After several years of courtship, Siemens and Shanghai Electric are tying the knot and looking to raise a giant offspring together: the fast-growing Chinese...

After several years of courtship, Siemens and Shanghai Electric are tying the knot and looking to raise a giant offspring together: the fast-growing Chinese wind-energy market.

The companies have come together in two new joint ventures: one focused on wind turbine research, development and production, the other to specialize in sales, marketing, project management and other services. Subject to anti-trust review, the partnership will see Siemens with a 49-percent stake in each venture and Shanghai with a 51-percent stake in each.

The new ventures are a “breakthrough” in entering the world’s largest wind-power market, said Michael Suess, a member of the managing board of Siemens AG and CEO of the company’s Energy Sector.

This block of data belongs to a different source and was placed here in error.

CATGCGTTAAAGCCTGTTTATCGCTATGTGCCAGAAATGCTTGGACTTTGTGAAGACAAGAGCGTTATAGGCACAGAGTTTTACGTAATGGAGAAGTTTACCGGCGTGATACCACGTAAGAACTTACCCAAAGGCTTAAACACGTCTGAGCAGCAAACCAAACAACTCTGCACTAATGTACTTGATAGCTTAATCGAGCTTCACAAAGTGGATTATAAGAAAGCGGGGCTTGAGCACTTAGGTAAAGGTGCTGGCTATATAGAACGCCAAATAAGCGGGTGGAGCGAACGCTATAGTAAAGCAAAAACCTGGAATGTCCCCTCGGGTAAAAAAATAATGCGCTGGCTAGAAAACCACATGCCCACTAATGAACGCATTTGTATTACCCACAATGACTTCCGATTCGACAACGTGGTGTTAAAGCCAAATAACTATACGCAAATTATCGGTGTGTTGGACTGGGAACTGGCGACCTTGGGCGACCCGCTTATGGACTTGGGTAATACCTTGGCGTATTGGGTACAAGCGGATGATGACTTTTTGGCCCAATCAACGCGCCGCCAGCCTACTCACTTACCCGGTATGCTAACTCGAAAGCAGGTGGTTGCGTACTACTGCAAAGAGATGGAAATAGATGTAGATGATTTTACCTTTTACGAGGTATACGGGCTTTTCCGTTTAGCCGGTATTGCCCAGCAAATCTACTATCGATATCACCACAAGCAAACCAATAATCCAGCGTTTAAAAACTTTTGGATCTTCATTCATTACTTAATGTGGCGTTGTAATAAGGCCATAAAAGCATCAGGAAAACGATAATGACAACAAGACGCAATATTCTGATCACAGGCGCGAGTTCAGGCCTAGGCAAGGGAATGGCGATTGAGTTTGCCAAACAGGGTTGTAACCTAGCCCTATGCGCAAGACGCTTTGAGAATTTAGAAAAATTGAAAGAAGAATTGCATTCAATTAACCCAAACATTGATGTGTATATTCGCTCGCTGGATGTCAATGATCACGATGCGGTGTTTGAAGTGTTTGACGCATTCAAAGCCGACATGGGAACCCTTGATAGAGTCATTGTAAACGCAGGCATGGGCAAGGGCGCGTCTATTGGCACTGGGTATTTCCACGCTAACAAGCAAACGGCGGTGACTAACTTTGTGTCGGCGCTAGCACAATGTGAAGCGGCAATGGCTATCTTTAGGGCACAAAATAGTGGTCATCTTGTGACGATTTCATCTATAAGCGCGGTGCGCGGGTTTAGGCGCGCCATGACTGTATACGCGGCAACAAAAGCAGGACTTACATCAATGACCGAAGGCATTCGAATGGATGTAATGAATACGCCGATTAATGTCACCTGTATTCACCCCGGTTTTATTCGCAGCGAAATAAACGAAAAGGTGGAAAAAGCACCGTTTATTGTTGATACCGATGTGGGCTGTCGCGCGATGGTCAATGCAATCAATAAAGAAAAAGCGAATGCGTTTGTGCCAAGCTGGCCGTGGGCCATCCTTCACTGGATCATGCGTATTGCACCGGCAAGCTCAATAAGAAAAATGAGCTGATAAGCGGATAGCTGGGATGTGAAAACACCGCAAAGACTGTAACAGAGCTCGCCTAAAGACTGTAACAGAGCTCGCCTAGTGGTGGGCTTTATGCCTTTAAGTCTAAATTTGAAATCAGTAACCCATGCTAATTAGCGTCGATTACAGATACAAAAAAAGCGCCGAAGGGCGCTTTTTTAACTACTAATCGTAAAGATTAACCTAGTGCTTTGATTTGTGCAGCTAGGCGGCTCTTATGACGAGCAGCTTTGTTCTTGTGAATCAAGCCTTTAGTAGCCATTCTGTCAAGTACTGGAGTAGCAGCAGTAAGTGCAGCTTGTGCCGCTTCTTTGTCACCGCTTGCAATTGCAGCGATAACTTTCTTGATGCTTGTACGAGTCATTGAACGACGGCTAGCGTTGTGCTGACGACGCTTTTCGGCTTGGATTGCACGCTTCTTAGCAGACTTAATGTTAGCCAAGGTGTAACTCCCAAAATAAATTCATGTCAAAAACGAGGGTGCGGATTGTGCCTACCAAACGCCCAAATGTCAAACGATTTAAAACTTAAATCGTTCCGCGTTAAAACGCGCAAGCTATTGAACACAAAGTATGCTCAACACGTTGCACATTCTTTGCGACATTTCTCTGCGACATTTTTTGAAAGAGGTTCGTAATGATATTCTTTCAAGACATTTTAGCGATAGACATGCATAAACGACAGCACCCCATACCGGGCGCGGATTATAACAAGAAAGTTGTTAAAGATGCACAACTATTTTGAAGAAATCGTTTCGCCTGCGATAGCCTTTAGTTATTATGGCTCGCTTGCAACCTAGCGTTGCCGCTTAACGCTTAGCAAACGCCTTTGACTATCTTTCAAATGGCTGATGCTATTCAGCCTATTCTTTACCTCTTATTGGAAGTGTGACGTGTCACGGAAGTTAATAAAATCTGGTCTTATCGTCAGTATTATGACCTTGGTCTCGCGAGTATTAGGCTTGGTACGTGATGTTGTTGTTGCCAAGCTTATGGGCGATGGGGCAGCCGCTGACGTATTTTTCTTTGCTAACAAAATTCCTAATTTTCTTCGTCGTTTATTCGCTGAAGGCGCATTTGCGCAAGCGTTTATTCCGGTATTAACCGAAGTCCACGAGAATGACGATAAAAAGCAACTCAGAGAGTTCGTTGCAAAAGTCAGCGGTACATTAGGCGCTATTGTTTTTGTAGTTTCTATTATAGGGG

“With the two joint ventures we’re now optimally positioned to participate in this strong market,” Suess said. “Our target is to become one of the world’s leading suppliers of wind turbines.”

Already the globe’s number-one wind-energy superpower, China expanded its capacity by 30 percent from 2009 to 2010. Currently producing more than 40 gigawatts (GW) of wind power, it expects to reach a capacity of 150 GW by 2020 — as much as all the power, fossil-fuel-based and renewable, currently installed in Germany.

“The wind market in China is entering into an integration phase, so the cooperation with Siemens for these two joint ventures will provide Shanghai Electric with new opportunities for development,” said Xu Jianguo, chairman and CEO of Shanghai Electric (Group) Corporation.

Siemens and Shanghai Electric have worked together for nearly 15 years in six joint ventures in power generation and transmission. Meanwhile, Siemens has also been edging into China’s wind-energy market, opening a rotor blade production plant in Shanghai in 2010 and starting work with Shanghai Electric this past summer on its first order for an offshore wind farm in China.

Greenbang